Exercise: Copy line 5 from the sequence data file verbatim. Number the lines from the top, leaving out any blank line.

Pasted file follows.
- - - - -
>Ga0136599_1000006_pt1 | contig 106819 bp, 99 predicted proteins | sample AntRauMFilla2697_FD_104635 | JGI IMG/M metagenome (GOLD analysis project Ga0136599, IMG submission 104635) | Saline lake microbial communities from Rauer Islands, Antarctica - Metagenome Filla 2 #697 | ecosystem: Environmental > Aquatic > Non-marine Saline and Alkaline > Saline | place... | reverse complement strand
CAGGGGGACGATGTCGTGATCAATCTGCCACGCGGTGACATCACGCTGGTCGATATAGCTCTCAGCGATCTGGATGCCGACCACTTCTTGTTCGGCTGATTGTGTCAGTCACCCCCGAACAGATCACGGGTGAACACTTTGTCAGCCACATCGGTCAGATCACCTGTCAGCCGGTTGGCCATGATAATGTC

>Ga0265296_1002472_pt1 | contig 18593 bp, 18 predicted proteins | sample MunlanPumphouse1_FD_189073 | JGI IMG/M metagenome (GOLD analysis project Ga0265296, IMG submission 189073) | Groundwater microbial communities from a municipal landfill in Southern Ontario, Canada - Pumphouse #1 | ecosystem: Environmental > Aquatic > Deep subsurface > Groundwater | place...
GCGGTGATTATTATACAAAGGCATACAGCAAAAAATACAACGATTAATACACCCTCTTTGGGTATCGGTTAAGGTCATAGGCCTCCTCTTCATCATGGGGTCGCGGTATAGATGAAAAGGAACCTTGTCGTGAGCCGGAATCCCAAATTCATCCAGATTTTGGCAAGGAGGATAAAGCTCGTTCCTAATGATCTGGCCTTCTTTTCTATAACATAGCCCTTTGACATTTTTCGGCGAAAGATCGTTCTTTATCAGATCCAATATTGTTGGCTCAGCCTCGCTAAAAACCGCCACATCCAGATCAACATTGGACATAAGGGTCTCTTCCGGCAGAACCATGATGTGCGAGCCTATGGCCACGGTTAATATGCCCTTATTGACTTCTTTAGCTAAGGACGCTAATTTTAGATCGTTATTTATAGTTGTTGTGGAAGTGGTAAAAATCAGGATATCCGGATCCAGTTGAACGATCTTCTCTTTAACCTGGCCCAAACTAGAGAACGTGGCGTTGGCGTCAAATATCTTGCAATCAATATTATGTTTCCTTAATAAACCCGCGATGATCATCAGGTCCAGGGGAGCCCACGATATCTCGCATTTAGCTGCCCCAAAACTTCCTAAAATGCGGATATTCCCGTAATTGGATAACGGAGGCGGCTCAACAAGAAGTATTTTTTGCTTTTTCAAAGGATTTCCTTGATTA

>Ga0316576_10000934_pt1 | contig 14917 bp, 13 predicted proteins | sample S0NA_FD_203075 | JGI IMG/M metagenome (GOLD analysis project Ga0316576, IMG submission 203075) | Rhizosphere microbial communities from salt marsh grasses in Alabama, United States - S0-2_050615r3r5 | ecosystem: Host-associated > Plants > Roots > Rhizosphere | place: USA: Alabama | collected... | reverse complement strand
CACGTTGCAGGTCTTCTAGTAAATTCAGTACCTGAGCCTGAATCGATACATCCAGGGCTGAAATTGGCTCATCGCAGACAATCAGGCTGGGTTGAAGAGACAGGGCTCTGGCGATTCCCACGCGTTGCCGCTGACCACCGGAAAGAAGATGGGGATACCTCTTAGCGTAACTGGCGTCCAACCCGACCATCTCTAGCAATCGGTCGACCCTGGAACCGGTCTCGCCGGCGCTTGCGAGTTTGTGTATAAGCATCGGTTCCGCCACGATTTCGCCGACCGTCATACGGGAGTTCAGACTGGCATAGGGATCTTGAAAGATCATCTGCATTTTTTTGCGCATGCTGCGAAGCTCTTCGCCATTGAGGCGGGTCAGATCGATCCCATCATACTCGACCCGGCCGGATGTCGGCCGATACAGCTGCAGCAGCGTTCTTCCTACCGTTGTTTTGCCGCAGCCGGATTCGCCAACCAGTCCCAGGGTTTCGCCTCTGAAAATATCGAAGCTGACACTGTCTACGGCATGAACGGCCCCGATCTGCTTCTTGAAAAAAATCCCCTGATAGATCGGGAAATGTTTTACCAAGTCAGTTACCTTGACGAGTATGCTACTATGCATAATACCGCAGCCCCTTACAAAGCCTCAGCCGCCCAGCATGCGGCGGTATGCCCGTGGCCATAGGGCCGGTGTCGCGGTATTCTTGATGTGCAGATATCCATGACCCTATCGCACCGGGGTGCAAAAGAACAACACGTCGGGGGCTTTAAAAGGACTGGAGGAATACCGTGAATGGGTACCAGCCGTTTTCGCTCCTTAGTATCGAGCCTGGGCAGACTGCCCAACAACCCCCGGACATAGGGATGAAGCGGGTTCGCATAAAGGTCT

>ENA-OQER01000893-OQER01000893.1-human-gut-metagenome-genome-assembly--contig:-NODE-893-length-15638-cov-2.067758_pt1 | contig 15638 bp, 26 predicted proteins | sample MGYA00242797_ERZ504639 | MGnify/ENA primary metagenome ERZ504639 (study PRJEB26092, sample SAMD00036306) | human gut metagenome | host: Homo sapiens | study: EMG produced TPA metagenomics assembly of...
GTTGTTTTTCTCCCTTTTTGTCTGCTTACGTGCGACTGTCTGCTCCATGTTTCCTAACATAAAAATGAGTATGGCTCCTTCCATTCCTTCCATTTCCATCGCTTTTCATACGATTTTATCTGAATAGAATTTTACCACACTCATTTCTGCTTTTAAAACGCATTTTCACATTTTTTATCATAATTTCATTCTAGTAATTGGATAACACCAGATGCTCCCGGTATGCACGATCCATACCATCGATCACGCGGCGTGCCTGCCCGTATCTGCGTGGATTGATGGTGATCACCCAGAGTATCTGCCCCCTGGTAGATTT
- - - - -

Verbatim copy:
>Ga0316576_10000934_pt1 | contig 14917 bp, 13 predicted proteins | sample S0NA_FD_203075 | JGI IMG/M metagenome (GOLD analysis project Ga0316576, IMG submission 203075) | Rhizosphere microbial communities from salt marsh grasses in Alabama, United States - S0-2_050615r3r5 | ecosystem: Host-associated > Plants > Roots > Rhizosphere | place: USA: Alabama | collected... | reverse complement strand